Eventually, in 2011, I bought my first DSLR, a NIKON D90. I was ecstatic! Through my friends, I met a few like-minded photography enthusiasts. That is when my love for photography truly bloomed. Due to an unforeseen situation, I had to again put my photography on hiatus for many years. In recent years, I bought a FUJI XT4 and resumed my passion. Though Bahrain isn’t the most picture perfect country geographically, I make the most of what the island has to offer.

TPL: Talk to us about your life in Bahrain. Are there like-minded photographers you meet up with or do you rather go out alone?

NS: Bahrain is an extremely small island country situated in the Persian Gulf. It consists of 50 natural islands and 33 man-made ones. Bahraini people are amazingly friendly, welcoming and are known in the gulf to have a laid-back lifestyle. You name what you need and it’s a 10-minute drive away. The longest time it takes to cross the island is 40 minutes! From the day I arrived in this country to the day I may leave; I will love this semi-city lifestyle and the hospitality from people with golden hearts.

Due to the harsh weather during summer, I don’t go out shooting unless it’s worth it. However, from November till March, the weather is beautiful and if you are lucky, you get to experience sunrises that make the water seem as if it were dipped in gold and sunsets that look like the world was set ablaze. There are quite a few photography enthusiasts in Bahrain. I have friends who I tend to go out and shoot with since the experience is much more entertaining when they are there. We share our knowledge and ideas as we take long walks through the narrow alleyways of Manama or Muharraq! Street vendors and locals in old Manama don’t particularly like seeing large amounts of people with cameras walking around the city so I tend to stick to smaller groups.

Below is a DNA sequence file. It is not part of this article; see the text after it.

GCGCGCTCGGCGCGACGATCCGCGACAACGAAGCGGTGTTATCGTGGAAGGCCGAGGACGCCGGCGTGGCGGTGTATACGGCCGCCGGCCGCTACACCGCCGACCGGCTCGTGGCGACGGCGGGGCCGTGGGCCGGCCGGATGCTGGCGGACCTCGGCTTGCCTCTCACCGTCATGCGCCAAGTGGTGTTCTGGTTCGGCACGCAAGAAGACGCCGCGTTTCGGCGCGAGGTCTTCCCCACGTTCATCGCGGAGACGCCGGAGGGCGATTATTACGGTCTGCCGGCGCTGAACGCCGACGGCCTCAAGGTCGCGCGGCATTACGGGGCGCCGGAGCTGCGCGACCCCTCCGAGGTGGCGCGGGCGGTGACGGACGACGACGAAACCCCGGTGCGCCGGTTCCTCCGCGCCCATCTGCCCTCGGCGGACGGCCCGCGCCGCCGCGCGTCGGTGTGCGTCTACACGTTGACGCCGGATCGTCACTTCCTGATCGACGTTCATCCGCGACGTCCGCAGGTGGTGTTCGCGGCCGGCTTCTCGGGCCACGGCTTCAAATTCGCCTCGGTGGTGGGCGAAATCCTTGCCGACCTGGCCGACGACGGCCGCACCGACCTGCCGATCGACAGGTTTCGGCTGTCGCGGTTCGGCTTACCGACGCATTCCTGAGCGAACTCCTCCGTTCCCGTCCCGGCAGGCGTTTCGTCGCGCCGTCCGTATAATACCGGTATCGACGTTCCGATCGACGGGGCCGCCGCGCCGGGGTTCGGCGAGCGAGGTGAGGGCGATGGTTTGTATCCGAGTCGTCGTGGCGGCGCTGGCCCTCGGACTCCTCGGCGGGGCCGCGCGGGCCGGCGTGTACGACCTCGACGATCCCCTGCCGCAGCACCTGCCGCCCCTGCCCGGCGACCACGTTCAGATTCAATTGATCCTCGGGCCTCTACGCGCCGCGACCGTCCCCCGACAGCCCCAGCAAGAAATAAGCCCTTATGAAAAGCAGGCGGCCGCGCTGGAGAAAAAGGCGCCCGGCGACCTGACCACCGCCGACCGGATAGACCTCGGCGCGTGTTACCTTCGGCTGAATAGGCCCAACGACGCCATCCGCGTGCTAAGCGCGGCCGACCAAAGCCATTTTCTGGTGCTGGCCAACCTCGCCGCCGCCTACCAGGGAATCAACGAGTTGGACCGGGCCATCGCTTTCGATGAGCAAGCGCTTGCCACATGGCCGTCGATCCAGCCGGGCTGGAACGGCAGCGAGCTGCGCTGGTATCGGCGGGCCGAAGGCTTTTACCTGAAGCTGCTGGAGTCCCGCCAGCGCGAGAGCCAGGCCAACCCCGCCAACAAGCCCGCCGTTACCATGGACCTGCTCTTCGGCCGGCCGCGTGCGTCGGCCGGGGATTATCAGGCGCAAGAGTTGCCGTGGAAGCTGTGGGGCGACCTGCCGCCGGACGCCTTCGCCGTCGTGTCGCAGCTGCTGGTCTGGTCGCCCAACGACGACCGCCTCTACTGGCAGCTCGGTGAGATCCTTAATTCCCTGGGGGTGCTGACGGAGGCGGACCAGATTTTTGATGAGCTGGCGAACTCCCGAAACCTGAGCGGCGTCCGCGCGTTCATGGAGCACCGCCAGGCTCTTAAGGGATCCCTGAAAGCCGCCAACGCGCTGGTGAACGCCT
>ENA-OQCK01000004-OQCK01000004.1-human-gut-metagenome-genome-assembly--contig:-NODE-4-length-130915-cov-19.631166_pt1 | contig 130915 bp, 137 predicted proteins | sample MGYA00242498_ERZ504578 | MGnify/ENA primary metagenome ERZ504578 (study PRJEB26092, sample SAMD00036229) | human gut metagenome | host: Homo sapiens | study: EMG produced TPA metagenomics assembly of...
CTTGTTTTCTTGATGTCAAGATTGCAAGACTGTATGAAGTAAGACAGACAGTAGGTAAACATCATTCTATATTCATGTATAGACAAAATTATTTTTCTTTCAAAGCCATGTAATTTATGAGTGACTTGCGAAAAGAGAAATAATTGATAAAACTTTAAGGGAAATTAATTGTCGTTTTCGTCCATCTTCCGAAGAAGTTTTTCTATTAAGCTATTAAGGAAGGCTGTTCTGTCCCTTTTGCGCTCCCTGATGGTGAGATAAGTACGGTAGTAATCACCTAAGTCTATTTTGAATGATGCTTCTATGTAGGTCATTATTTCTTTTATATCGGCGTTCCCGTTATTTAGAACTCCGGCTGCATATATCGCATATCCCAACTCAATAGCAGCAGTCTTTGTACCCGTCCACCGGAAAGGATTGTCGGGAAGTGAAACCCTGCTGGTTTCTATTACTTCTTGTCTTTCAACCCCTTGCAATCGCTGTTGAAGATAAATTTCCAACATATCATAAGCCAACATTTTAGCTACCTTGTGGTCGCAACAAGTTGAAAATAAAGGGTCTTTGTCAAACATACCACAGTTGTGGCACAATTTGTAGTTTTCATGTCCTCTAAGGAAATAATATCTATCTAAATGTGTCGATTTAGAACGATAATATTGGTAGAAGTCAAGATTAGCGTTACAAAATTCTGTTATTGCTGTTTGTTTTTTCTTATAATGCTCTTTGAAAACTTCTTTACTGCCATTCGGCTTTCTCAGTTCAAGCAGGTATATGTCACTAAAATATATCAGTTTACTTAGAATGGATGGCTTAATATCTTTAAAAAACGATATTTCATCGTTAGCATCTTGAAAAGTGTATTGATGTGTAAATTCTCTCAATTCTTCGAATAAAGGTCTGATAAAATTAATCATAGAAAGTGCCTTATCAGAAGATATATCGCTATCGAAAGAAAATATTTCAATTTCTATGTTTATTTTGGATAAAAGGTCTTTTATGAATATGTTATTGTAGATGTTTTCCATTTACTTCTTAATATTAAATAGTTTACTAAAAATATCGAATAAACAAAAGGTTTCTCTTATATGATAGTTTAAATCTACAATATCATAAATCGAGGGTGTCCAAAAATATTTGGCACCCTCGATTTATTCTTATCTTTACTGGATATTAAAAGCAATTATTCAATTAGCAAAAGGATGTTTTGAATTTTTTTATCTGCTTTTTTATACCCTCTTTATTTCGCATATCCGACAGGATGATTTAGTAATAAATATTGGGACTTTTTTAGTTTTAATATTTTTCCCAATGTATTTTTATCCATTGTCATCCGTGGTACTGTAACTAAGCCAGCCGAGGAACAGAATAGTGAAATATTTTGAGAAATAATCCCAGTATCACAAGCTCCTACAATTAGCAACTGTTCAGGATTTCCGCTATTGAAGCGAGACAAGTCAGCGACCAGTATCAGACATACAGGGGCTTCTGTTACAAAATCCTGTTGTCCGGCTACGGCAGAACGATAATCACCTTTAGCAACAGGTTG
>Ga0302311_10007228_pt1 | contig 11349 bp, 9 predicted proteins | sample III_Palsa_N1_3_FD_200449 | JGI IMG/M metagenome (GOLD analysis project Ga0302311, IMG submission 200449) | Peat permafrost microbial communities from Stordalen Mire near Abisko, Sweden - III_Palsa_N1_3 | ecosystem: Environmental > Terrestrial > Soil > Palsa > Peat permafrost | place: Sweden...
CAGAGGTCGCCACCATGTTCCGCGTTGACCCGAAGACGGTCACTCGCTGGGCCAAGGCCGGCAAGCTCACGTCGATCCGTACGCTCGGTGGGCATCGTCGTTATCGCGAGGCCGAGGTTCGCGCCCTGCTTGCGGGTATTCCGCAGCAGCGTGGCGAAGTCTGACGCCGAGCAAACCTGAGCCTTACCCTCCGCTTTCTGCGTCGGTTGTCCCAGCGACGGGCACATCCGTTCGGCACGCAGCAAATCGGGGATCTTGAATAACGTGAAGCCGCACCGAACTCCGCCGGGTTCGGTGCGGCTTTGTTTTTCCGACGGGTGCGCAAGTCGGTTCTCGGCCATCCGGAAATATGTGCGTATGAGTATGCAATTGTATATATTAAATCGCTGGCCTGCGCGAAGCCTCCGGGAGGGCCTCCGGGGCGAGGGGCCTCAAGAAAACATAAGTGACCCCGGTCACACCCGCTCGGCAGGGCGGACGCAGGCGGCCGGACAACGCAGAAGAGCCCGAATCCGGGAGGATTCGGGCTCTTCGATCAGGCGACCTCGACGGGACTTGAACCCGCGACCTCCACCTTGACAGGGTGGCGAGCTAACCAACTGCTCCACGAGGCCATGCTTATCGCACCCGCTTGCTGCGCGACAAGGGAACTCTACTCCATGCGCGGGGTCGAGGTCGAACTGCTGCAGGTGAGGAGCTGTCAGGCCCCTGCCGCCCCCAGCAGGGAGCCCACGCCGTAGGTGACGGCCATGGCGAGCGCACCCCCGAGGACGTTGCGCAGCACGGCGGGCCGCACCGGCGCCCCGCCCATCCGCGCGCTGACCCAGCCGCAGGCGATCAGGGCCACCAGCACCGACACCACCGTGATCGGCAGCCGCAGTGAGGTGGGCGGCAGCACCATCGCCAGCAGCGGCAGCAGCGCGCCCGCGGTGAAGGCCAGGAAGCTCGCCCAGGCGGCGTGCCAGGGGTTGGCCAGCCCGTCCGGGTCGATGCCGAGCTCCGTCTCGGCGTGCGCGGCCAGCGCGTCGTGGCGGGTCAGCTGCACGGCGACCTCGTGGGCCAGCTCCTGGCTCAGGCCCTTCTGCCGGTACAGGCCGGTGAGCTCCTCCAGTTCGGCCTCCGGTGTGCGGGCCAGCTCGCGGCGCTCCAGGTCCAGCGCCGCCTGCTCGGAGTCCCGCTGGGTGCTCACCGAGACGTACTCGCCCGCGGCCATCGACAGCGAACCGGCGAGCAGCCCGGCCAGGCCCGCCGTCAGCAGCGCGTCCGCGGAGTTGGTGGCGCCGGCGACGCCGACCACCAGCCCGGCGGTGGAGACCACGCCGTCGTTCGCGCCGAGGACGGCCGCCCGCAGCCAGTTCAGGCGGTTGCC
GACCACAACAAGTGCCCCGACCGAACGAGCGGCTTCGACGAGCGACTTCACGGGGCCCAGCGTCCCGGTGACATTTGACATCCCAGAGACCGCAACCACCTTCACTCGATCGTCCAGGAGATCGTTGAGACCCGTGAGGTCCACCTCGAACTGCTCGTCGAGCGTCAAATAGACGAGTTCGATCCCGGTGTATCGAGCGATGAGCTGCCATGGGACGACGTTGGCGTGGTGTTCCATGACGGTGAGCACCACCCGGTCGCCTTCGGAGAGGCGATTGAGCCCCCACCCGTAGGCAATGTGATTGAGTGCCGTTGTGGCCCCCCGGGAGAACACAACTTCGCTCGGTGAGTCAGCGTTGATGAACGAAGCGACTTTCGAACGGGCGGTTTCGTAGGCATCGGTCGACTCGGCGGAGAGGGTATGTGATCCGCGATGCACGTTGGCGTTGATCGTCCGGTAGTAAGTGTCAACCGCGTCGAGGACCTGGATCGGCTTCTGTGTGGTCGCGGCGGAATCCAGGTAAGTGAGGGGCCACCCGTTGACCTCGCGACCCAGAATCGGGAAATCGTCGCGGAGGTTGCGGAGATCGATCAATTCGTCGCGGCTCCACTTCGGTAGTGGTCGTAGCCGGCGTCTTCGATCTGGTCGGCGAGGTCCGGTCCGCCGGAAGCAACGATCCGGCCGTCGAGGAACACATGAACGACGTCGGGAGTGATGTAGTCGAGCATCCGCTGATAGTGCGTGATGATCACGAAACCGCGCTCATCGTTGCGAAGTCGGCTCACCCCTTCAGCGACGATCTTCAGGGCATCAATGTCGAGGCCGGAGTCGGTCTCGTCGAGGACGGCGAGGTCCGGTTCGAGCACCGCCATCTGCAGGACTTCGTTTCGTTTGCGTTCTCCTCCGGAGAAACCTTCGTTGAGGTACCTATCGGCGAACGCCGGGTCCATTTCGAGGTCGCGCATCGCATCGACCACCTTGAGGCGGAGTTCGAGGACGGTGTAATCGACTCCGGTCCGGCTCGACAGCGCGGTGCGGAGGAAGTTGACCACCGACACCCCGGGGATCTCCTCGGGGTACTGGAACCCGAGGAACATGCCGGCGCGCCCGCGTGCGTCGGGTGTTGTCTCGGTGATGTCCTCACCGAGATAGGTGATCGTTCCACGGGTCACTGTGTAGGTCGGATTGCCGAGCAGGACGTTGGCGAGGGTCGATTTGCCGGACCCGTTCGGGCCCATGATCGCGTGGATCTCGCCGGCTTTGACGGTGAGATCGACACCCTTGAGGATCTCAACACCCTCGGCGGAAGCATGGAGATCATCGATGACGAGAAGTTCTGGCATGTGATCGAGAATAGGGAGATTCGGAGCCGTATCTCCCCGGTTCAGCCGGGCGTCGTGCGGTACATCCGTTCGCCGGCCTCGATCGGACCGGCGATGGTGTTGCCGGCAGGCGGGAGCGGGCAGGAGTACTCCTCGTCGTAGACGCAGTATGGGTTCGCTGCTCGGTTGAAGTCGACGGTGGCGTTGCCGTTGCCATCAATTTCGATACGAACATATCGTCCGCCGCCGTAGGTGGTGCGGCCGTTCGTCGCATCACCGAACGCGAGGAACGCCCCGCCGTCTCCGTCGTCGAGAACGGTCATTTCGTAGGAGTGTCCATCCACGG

TPL: You seem quite interested in landscape and architecture photography. What is it that you find especially interesting about that?

NS: My Fuji XT4 is so unique in nature and very different to my previous Nikon that I actually had to learn the technical part of the camera before I could go out and shoot! The first thing I shot with my camera was a landscape and because this was during the peak of Covid-19. We were homebound for an excruciatingly long amount of time so it gave me the chance to break down and learn everything I needed for my camera. The rate at which I was shooting landscape and cityscape in Bahrain was rapidly increasing and I slowly fell in love with it.

When finding a location to shoot; walking around and scouting frames, setting up the camera while listening to my favourite songs calms me. I find a connection between me and the ambiance and that helps me take my pictures. That’s why landscape is my favourite genre of photography.

TPL: You also have some conceptual pictures - such as your series of a man with a hat against different backdrops. How did you come about this idea?

NS: If I am going to be honest, I was never a big fan of conceptual photography. That is until I came across an incredibly talented photographer Humberto Salo Dominguez. His unique style and artistic shots of a person with an umbrella or a walking stick fascinated me. In fact, it inspired me to start my own series ‘Man with a Hat’ that consisted of backgrounds all around Bahrain. Through the process of editing and planning this series I came to appreciate conceptual and artistic photography. Hopefully I will come up with more conceptual shots in the future.